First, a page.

Oklahoma State University Turfgrass Science


September turf management tips


Justin Quetone Moss


Proper fertilization can benefit turfgrass if applied according to certain recommended procedures.  Bermudagrass is a warm-season grass with the majority of root growth occurring during the summer months.  Cool-season grasses such as tall fescue may lose roots during the hot summer months, but the fall and spring are crucial for root growth.  A lawn with a healthy root system will be better equipped to survive moisture and temperature extremes than those with poor root systems.


It is not necessary for homeowners to fertilize bermudagrass or zoysiagrass after early September in Oklahoma. Late, heavy applications of fertilizers containing Nitrogen can actually be detrimental to bermudagrass and zoysiagrass health by encouraging lush shoot growth which can sometimes lead to severe disease and/or winter injury. 


Cool-season lawns such as tall fescue can benefit from a mid-late September fertilization with Nitrogen at a rate of 1 lb of actual Nitrogen per 1,000 square feet.  The following are a few tips to remember when fertilizing your lawn.


  1. Always be sure to conduct a lawn soil test before applying fertilizers to your yard.  You can refer to the soil testing collection procedures and fertilizer schedule as outlined in OSU Extension Fact Sheet HLA-6420.
  2. Always use properly calibrated fertilizer spreading equipment.  For a good calibration starting point, you may wish to purchase a name brand or local retail brand fertilizer and an accompanying fertilizer spreader.  The fertilizer bag will often tell you the proper setting on your fertilizer spreader for proper application of fertilizer to your lawn.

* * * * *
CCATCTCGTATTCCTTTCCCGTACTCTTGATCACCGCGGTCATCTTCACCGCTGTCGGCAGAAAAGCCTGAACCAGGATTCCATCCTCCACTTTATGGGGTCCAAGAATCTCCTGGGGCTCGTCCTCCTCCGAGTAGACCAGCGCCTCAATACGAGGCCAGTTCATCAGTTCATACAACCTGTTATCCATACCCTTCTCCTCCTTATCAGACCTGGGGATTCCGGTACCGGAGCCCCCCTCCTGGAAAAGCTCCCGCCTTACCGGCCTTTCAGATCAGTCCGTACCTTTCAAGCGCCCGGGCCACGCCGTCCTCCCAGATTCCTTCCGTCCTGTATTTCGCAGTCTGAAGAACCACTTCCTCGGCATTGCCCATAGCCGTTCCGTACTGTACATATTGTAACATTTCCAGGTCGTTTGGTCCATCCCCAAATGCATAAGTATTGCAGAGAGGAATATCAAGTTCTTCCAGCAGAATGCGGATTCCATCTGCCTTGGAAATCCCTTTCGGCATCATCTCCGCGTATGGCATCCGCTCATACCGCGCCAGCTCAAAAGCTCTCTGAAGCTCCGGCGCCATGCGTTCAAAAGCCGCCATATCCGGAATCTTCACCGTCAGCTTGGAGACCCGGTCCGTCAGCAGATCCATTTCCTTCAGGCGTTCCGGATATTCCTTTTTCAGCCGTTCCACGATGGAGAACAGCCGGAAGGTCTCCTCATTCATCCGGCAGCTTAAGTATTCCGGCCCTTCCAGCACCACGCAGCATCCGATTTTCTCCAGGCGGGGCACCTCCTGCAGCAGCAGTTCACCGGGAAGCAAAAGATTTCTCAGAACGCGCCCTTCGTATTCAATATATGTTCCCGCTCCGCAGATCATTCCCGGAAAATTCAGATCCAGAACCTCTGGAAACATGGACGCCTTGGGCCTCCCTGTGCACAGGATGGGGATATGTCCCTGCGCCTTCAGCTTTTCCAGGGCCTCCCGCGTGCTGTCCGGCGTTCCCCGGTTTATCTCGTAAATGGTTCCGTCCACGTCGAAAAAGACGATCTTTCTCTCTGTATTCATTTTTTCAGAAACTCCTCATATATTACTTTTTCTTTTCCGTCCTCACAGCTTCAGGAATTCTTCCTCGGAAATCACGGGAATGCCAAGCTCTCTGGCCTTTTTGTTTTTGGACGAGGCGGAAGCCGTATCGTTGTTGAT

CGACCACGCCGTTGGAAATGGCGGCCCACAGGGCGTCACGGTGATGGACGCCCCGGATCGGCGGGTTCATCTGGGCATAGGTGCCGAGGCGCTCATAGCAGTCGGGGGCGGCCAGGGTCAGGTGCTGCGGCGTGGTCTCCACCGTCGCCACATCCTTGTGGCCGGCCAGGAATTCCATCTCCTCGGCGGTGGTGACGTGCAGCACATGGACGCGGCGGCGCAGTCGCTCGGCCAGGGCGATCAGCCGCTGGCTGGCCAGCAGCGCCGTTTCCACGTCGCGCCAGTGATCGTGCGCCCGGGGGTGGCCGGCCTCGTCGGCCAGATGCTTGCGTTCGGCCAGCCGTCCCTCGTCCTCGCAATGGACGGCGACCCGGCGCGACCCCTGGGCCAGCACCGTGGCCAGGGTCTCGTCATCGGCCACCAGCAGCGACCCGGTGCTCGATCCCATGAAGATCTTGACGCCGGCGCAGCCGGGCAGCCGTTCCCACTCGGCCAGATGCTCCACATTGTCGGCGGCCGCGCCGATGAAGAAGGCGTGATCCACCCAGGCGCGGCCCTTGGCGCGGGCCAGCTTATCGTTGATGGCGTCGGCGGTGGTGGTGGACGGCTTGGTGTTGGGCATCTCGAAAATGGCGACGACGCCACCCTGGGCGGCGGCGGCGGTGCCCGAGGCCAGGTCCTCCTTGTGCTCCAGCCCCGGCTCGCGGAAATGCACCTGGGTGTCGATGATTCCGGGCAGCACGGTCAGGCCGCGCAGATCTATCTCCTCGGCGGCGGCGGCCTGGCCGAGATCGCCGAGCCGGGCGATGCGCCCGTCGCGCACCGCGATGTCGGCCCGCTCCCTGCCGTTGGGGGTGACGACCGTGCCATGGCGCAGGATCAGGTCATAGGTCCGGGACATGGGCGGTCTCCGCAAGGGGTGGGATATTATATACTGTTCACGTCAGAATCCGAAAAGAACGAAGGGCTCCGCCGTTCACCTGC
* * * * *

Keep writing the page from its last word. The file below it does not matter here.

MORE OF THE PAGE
3. Use fertilizers with a mixture of quick-release and slow-release nitrogen sources.  Examples of quick-release (also called water-soluble) nitrogen include urea, ammonium nitrate, ammonium sulfate, diammonium phosphate, and potassium nitrate.  Examples of slow-release (also called water-insoluble) nitrogen sources include methylene ureas, IBDU, urea formaldehyde, sulfur-coated urea (SCU), and polymer coated urea (PCU).
  4. Do not apply fertilizer to impervious surfaces such as sidewalks and driveways.  If fertilizer gets on these surfaces, use a broom or blower to remove the fertilizer from the surface.  Fertilizers left on the driveway or sidewalk are an environmental concern because they can easily runoff into drains or ditches. 
  5. Lightly water-in fertilizers immediately following application.  Do not apply fertilizer to your lawn immediately before heavy rainfall or deep irrigation.


If you have further questions about fertilizing your lawn during the fall, contact your local OSU County Extension Educator.






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